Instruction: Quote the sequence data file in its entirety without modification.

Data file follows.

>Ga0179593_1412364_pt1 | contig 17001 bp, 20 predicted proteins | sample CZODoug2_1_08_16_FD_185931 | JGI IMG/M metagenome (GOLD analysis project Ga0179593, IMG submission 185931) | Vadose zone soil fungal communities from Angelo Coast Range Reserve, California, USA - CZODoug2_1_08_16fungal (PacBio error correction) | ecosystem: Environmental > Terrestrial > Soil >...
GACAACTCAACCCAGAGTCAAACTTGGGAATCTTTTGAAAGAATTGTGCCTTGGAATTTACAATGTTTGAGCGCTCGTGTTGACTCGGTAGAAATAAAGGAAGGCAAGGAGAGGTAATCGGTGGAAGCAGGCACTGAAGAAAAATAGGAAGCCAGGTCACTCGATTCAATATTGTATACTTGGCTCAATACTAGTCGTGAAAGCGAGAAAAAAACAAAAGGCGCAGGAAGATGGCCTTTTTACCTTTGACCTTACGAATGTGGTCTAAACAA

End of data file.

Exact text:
>Ga0179593_1412364_pt1 | contig 17001 bp, 20 predicted proteins | sample CZODoug2_1_08_16_FD_185931 | JGI IMG/M metagenome (GOLD analysis project Ga0179593, IMG submission 185931) | Vadose zone soil fungal communities from Angelo Coast Range Reserve, California, USA - CZODoug2_1_08_16fungal (PacBio error correction) | ecosystem: Environmental > Terrestrial > Soil >...
GACAACTCAACCCAGAGTCAAACTTGGGAATCTTTTGAAAGAATTGTGCCTTGGAATTTACAATGTTTGAGCGCTCGTGTTGACTCGGTAGAAATAAAGGAAGGCAAGGAGAGGTAATCGGTGGAAGCAGGCACTGAAGAAAAATAGGAAGCCAGGTCACTCGATTCAATATTGTATACTTGGCTCAATACTAGTCGTGAAAGCGAGAAAAAAACAAAAGGCGCAGGAAGATGGCCTTTTTACCTTTGACCTTACGAATGTGGTCTAAACAA